Enlarged Prostate (BPH)

Reviewed on 6/30/2022

Things to Know About BPH (Benign Prostatic Hyperplasia, Enlarged Prostate)

Illustration of the prostate gland.
Benign prostatic hyperplasia (BPH) is common in men.
  • Enlarged prostate (benign prostatic hyperplasia, BPH) is a common, noncancerous enlargement of the prostate gland. Half of all men over 50 develop symptoms of benign prostatic hyperplasia, but only 10% need medical or surgical intervention.
  • The prostate is a small organ about the size of a walnut. It lies below the bladder (where urine is stored) and surrounds the urethra (the tube that carries urine from the bladder). The prostate makes a fluid that helps to nourish sperm as part of the semen (ejaculatory fluid).
  • Signs and symptoms of an enlarged prostate include blood in the urine, urinary retention, frequent urination, A slow flow or dribbling urine The need to urinate urgently, and Problems starting a urinary stream.
  • An enlarged prostate is not malignant prostate cancer, which means that it is non-cancerous or benign.
  • A man's prostate gland usually starts to enlarge after he reaches 40 years and evolves slowly. It only causes symptoms until over age 50.
  • Researchers don't know exactly what causes benign prostatic hyperplasia.
    • One theory suggests that as men age, they begin to produce fewer hormones called testosterone (a male hormone) and small amounts of estrogen (a female hormone). As the male hormone testosterone levels in the blood decrease, it leaves a higher amount of estrogen in the blood. Thus, BPH in men occurs because of the higher proportion of estrogen within the prostate gland increases the activity of substances that promote prostate cell growth.
    • The other theory on what causes BPH is that as men age, the male hormone dihydrotestosterone (DHT) (which plays a role in the development and growth of the prostate gland), may encourage the cells of the prostate gland to continue to grow.
  • The prostate gland serves a fertility function as it secretes the seminal fluid that helps to nourish and transport the sperm that comes from the testicles. The fluid is then stored in the seminal vesicles. The gland itself surrounds the urethra, which is the tube that carries urine from the bladder out through the tip of the penis.  As the prostate grows larger, it may press on the urethra. This narrowing of the urethra can cause some men with prostate enlargement to have trouble with urination.
  • Prostate enlargement may be the most common health problem in men older than 60 years of age.
  • Usually, treatment for BPH is reserved for men who have significant symptoms of an enlarged prostate. Medications and surgery treat BPH and its symptoms.

What Causes BPH?

The prostate gland, which is normally about the size and shape of a walnut, wraps around the urethra between the pubic bone and the rectum, below the bladder. In the early stage of prostate enlargement, the bladder muscle becomes thicker and forces urine through the narrowed urethra by contracting more powerfully. As a result, the bladder muscle may become more sensitive, causing a need to urinate more often and more suddenly.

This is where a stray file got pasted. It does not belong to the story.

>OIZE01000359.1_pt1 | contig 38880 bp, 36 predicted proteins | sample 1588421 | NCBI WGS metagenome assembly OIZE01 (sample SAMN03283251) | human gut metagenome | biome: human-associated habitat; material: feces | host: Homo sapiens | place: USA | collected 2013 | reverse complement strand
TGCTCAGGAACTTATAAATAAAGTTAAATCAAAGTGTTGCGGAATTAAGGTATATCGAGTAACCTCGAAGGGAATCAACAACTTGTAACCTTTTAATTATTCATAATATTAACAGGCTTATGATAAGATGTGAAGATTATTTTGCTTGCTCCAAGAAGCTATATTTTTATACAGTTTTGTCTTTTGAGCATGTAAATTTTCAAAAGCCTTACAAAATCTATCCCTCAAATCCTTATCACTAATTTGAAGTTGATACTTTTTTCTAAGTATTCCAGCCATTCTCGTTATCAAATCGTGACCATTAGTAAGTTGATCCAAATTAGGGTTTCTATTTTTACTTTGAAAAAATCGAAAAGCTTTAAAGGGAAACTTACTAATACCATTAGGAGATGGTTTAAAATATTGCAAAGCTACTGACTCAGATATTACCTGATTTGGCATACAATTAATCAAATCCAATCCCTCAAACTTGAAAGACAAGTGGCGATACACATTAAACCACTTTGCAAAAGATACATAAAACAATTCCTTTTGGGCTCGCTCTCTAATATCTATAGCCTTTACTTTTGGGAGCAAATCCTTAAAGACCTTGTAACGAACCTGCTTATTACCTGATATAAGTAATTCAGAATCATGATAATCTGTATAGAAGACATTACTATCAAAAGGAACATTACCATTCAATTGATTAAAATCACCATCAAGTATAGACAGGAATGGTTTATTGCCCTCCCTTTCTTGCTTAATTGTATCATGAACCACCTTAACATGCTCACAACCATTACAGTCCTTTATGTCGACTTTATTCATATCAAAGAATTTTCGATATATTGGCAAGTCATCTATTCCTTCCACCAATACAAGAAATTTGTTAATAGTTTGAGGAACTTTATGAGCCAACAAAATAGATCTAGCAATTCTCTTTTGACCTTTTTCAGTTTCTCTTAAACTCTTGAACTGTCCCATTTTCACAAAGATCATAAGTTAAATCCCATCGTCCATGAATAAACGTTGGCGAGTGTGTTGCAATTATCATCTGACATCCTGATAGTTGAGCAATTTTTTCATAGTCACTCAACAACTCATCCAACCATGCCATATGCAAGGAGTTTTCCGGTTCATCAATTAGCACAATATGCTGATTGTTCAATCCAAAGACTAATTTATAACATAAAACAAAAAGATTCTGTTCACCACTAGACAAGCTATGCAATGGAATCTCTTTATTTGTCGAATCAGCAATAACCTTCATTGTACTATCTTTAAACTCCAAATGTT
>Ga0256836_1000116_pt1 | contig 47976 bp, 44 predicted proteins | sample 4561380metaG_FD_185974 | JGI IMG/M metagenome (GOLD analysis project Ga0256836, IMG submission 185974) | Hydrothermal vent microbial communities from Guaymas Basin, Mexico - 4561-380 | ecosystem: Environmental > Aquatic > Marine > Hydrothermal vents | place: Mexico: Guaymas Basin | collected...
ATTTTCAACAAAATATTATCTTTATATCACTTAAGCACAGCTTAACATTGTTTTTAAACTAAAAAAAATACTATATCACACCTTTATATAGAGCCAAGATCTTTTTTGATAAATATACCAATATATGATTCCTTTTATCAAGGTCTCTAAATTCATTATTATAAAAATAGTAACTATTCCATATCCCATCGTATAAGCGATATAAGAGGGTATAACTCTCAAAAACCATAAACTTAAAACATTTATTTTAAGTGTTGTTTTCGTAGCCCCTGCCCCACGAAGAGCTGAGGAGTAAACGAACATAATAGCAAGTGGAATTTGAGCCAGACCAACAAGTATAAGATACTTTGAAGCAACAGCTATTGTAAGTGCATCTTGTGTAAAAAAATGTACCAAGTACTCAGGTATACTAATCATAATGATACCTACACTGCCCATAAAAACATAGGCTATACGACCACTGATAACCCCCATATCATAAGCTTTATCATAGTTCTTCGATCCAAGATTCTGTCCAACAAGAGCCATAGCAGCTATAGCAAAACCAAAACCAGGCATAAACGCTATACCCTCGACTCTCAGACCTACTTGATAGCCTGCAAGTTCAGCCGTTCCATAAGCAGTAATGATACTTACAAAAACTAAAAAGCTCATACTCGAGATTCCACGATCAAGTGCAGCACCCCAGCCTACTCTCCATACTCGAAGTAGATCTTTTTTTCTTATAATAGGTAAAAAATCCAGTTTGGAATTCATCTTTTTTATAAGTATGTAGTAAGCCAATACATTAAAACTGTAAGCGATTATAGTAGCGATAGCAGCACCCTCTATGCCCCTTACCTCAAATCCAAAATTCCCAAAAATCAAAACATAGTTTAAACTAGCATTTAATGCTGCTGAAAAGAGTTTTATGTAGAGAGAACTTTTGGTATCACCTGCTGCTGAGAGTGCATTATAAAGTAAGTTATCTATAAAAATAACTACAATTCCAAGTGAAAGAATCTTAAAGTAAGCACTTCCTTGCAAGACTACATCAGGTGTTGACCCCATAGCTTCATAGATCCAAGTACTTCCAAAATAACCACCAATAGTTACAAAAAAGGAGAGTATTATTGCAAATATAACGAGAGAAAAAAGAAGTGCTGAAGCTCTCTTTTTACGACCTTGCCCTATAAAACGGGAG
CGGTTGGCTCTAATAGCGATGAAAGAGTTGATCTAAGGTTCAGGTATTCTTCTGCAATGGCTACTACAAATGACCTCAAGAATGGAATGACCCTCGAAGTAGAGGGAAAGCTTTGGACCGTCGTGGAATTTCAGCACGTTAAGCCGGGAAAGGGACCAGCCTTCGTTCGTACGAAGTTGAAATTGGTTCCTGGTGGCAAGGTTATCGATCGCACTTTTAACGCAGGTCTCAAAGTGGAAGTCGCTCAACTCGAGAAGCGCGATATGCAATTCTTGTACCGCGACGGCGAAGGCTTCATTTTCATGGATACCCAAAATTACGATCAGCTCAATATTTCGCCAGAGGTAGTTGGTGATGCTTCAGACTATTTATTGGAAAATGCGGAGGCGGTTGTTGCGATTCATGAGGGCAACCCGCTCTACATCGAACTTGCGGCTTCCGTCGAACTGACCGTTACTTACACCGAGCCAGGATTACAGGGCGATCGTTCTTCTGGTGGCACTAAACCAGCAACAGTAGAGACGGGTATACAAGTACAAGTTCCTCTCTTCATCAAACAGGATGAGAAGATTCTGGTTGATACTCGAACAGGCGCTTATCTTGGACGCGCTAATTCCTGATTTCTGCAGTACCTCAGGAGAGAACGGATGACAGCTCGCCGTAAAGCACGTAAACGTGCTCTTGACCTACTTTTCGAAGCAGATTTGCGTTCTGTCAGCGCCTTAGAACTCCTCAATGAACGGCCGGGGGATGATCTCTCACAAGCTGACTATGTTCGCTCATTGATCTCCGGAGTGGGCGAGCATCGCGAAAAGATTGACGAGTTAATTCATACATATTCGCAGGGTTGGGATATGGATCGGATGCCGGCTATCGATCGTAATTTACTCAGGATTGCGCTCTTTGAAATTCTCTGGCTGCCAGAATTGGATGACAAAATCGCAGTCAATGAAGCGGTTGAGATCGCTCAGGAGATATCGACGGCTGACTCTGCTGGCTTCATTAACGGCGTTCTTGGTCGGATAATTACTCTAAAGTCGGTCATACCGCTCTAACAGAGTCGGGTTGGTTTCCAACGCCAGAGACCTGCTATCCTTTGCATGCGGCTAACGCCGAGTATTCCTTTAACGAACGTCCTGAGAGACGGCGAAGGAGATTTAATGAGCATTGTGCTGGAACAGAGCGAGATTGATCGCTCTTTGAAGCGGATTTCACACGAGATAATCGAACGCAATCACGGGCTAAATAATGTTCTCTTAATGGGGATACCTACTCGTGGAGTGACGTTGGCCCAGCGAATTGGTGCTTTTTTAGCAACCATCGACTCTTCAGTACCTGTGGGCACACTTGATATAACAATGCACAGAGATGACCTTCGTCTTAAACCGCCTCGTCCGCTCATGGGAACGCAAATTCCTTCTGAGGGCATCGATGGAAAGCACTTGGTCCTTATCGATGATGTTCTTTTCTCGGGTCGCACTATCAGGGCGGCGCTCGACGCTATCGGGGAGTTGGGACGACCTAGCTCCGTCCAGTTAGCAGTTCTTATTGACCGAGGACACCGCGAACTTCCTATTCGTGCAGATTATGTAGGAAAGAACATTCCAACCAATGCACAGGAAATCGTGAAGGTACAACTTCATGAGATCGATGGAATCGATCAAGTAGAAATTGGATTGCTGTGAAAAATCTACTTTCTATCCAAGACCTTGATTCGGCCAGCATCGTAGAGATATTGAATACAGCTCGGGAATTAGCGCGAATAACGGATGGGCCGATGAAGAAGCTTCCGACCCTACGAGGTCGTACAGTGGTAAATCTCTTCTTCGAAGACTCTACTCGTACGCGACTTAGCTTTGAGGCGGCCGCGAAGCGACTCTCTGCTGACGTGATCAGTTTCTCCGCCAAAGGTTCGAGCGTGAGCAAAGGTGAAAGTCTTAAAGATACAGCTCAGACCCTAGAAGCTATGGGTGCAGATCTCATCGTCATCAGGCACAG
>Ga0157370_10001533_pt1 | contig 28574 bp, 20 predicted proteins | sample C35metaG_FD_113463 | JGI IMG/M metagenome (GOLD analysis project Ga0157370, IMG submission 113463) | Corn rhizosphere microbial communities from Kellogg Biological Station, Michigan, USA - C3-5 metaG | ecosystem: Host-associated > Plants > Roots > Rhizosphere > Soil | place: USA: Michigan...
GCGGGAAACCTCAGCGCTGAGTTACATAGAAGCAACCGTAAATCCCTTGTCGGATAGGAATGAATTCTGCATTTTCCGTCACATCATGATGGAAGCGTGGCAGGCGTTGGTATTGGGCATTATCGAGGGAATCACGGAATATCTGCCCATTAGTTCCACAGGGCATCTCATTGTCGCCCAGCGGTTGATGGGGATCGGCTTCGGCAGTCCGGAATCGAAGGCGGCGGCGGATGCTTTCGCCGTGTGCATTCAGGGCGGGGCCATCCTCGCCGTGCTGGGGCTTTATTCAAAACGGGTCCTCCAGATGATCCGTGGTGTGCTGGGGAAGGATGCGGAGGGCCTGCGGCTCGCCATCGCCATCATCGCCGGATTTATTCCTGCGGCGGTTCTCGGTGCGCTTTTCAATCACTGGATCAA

The prostate grows larger due to an increase in the number of cells (hyperplasia). However, the precise reason for this increase is unknown. A variety of factors may be involved, including androgens (male hormones), estrogens, growth factors, and other cell signaling pathways (cell-to-cell communication).

As the prostate grows larger and the urethra is squeezed more tightly, the bladder might not be able to fully compensate for the problem and completely empty. In some cases, blockage from prostate enlargement may result in stagnation and backing up of urine, which in turn may cause repeated urinary tract infections, bladder stones, and bladder diverticula (outpouchings or pockets inside the bladder), and gradually result in bladder or kidney damage. It may also cause a sudden inability to urinate (acute urinary retention) -- a painful medical emergency that requires urgent drainage.

What Are the Warning Signs and Symptoms of BPH?

Many men with an enlarged prostate have no symptoms or signs. If BPH symptoms are present, they commonly include

  • weak urine flow;
  • difficulty starting urination;
  • dribbling of urine, especially after urinating;
  • a sense of not fully emptying the bladder;
  • leaking of urine;
  • more frequent urination and a strong and sudden desire to urinate, especially at night; and
  • blood in the urine.

What Does an Enlarged Prostate (BPH) Look Like?

Male urinary system and prostate: The prostate makes some of the milky fluid (semen) that carries sperm. The gland is the size of a walnut and is found just below the bladder, which stores urine. The prostate wraps around a tube (the urethra) that carries urine from the bladder out through the tip of the penis. During a man's orgasm (sexual climax), muscles squeeze the prostate's fluid into the urethra. Sperm, which are made in the testicles, also go into the urethra during orgasm. The milky fluid carries the sperm through the penis during orgasm.